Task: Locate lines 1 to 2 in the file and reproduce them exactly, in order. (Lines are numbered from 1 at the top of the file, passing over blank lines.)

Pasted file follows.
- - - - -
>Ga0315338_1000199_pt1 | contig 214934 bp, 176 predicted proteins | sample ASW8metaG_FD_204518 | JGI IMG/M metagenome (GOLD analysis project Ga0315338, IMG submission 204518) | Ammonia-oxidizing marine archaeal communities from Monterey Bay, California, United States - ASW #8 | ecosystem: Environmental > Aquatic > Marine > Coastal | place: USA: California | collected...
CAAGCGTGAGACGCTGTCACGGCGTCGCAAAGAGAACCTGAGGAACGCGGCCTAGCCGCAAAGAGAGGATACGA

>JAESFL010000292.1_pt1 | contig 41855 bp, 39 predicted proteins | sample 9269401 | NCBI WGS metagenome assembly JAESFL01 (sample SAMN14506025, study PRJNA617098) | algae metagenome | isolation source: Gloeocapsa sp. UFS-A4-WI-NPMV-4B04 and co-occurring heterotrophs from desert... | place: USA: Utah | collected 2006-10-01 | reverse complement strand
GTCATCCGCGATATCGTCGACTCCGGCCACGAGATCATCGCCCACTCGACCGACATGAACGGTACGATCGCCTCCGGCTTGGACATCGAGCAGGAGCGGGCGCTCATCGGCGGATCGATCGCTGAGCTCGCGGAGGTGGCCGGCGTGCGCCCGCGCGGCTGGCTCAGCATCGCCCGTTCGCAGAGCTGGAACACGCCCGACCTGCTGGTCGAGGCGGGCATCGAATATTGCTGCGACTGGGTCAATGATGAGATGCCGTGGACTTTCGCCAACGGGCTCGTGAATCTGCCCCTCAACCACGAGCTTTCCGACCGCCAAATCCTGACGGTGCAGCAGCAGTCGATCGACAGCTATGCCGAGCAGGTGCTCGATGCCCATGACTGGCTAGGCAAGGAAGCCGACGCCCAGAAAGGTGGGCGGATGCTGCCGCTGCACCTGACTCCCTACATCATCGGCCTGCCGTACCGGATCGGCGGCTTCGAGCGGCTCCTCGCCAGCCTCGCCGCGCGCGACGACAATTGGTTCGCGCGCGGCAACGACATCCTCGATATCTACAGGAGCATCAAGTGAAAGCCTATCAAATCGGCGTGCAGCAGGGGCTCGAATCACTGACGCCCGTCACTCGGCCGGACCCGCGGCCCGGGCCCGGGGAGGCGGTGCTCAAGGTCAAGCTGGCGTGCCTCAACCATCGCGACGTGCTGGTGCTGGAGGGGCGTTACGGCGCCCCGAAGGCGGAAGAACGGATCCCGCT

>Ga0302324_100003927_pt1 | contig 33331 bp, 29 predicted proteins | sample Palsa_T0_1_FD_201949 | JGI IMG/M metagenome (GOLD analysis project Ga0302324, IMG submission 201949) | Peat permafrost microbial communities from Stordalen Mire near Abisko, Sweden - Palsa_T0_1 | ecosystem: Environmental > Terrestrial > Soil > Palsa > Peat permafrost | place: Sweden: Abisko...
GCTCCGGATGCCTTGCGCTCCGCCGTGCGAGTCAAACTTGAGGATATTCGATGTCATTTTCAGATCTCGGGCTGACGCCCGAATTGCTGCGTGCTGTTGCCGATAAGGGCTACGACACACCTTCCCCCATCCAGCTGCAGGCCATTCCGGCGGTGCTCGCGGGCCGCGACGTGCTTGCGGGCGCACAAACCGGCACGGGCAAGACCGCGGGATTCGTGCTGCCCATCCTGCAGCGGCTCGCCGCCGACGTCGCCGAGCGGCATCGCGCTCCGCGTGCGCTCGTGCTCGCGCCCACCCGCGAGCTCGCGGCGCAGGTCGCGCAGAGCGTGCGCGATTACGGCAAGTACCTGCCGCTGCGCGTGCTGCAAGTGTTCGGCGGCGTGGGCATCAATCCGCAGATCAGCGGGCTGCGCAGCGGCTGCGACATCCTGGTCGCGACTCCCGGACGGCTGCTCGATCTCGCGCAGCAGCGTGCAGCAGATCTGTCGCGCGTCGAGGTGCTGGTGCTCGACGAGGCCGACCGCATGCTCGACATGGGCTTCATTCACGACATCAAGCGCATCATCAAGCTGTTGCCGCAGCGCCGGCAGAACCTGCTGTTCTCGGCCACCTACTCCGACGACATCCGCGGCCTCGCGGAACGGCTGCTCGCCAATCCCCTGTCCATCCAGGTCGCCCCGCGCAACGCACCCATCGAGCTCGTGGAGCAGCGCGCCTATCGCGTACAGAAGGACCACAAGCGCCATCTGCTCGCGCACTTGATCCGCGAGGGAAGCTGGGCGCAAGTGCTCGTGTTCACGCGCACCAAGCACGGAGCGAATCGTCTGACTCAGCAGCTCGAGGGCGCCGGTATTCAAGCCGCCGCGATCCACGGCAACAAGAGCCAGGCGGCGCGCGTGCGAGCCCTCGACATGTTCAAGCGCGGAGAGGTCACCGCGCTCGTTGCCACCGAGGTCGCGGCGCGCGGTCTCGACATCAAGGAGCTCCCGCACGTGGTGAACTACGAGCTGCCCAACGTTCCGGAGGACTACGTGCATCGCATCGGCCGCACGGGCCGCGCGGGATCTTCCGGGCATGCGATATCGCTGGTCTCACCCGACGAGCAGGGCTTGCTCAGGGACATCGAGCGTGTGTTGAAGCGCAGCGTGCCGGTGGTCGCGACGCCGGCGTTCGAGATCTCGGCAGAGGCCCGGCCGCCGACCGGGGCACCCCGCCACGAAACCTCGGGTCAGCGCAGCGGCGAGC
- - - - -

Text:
>Ga0315338_1000199_pt1 | contig 214934 bp, 176 predicted proteins | sample ASW8metaG_FD_204518 | JGI IMG/M metagenome (GOLD analysis project Ga0315338, IMG submission 204518) | Ammonia-oxidizing marine archaeal communities from Monterey Bay, California, United States - ASW #8 | ecosystem: Environmental > Aquatic > Marine > Coastal | place: USA: California | collected...
CAAGCGTGAGACGCTGTCACGGCGTCGCAAAGAGAACCTGAGGAACGCGGCCTAGCCGCAAAGAGAGGATACGA